A confluence of political misfortune and mistakes has left Stark in trouble: an energetic young opponent, a redrawn district, new election rules, plus a series of unforced errors.
"It's like watching a car crash in slow motion," said Nathan Ballard, a Democratic political strategist in the Bay Area who is unaffiliated with either campaign. "Everywhere you look, Pete Stark seems to be making unforgivable mistakes."
In a debate last month, Stark accused his opponent of taking "hundreds of thousands of dollars in bribes." Except that Stark had no evidence and was soon forced to apologize. Then, he marched into an endorsement meeting at the San Francisco Chronicle and assailed one of the paper's writers for having donated to his opponent. Again, the charge was untrue. Stark also confused Solyndra, the bankrupt energy firm, with Tesla Motors, the maker of electric cars in his district. ...
[Opponent Eric] Swalwell, a Democrat, remains the underdog. A 20-term incumbent, Stark had more than $550,000 on hand at the end of March, while Swalwell had only $93,000, plus $8,000 in debts. But under California's new elections law, both Democrats can advance to the general election if they finish as the top two vote-getters in the June 5 primary, as is expected in the overwhelmingly Democratic district. "He gets two at-bats," Swalwell spokeswoman Lisa Tucker said. ...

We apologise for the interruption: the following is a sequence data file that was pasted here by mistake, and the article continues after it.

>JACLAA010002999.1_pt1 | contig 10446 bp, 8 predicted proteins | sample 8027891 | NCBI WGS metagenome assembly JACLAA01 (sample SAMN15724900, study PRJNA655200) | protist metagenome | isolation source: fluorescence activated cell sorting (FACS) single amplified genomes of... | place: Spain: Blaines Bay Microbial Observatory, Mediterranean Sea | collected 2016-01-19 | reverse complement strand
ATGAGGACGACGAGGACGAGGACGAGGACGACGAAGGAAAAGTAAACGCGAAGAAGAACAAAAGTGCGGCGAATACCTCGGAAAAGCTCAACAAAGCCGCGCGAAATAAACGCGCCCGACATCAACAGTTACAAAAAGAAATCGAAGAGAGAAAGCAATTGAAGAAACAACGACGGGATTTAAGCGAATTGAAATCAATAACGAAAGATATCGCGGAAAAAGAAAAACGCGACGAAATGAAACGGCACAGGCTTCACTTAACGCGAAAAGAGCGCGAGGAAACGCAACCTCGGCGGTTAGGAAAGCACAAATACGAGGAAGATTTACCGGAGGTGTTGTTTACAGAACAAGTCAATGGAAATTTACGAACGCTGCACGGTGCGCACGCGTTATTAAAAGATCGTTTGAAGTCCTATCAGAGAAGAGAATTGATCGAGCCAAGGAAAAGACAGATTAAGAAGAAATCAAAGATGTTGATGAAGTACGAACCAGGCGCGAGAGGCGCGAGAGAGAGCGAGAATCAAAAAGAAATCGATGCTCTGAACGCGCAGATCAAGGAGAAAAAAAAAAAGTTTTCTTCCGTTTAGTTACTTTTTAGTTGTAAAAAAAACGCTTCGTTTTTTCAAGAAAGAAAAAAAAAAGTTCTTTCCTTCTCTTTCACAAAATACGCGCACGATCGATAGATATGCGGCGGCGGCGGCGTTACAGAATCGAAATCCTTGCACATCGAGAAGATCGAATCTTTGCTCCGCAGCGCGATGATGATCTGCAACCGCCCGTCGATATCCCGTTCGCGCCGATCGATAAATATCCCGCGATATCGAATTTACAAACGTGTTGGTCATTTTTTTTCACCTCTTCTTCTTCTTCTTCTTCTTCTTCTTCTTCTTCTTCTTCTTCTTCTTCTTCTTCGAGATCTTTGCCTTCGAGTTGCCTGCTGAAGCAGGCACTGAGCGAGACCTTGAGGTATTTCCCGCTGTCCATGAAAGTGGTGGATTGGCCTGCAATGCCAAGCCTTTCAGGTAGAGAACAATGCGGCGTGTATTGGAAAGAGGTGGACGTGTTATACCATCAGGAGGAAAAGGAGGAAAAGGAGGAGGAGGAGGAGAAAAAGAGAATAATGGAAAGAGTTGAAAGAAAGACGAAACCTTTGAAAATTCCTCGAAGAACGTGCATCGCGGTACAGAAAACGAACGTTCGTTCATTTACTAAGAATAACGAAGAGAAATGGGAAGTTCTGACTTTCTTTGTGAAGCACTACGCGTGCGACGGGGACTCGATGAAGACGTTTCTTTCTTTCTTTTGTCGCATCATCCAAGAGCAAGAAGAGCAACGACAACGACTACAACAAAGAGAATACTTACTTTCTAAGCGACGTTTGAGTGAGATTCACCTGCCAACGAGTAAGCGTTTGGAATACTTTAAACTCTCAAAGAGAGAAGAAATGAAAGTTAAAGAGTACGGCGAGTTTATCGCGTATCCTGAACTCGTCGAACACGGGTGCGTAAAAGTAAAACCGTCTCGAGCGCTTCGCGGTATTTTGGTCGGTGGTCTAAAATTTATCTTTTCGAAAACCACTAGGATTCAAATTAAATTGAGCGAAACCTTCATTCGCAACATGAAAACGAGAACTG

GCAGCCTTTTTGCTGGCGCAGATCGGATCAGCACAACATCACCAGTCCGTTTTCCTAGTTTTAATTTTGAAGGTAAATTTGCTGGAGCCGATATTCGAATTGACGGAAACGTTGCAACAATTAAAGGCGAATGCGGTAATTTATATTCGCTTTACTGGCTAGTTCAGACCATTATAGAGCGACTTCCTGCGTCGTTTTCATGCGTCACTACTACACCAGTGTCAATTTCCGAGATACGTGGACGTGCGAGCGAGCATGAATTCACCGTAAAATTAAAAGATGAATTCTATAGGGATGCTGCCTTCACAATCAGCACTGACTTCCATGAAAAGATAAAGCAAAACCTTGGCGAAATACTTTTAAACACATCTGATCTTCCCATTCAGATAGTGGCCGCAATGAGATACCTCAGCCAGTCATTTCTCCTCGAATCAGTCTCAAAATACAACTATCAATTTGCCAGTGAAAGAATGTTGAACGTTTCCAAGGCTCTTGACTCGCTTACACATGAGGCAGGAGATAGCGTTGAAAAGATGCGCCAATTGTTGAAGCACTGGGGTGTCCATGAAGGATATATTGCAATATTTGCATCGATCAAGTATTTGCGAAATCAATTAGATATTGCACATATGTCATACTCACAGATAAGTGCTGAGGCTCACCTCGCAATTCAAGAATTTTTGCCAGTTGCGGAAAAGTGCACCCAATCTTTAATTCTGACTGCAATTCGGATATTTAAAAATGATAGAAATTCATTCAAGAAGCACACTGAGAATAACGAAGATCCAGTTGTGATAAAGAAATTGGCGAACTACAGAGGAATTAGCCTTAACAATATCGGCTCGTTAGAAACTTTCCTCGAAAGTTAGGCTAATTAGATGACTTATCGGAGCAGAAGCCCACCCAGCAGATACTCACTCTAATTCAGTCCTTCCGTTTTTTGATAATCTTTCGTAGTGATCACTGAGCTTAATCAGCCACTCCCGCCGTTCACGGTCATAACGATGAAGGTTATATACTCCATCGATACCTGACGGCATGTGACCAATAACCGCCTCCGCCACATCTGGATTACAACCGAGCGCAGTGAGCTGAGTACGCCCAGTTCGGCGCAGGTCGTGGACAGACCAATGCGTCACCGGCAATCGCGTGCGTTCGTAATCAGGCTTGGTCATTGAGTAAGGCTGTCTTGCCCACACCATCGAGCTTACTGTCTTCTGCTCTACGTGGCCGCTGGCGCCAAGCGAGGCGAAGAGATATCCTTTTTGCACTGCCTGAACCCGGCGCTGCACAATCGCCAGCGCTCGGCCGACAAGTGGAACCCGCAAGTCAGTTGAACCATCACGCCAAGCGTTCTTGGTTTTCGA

Stark first won his seat in 1972, when he ousted an octogenarian incumbent, then-Rep. George Miller, and campaigned as the fresh face. Swalwell has dug up some of Stark's original campaign materials and reproduced a mirror version 40 years later, distributing them at a recent debate.
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